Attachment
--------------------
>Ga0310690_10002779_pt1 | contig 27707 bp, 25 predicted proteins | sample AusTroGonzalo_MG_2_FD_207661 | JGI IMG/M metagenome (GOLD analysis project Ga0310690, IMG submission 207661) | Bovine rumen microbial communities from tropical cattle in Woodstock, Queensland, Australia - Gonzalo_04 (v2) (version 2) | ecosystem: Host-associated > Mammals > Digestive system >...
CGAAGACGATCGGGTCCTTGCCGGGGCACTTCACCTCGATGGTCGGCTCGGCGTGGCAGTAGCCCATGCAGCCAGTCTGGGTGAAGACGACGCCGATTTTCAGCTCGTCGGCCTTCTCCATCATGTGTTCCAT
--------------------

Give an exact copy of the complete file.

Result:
>Ga0310690_10002779_pt1 | contig 27707 bp, 25 predicted proteins | sample AusTroGonzalo_MG_2_FD_207661 | JGI IMG/M metagenome (GOLD analysis project Ga0310690, IMG submission 207661) | Bovine rumen microbial communities from tropical cattle in Woodstock, Queensland, Australia - Gonzalo_04 (v2) (version 2) | ecosystem: Host-associated > Mammals > Digestive system >...
CGAAGACGATCGGGTCCTTGCCGGGGCACTTCACCTCGATGGTCGGCTCGGCGTGGCAGTAGCCCATGCAGCCAGTCTGGGTGAAGACGACGCCGATTTTCAGCTCGTCGGCCTTCTCCATCATGTGTTCCAT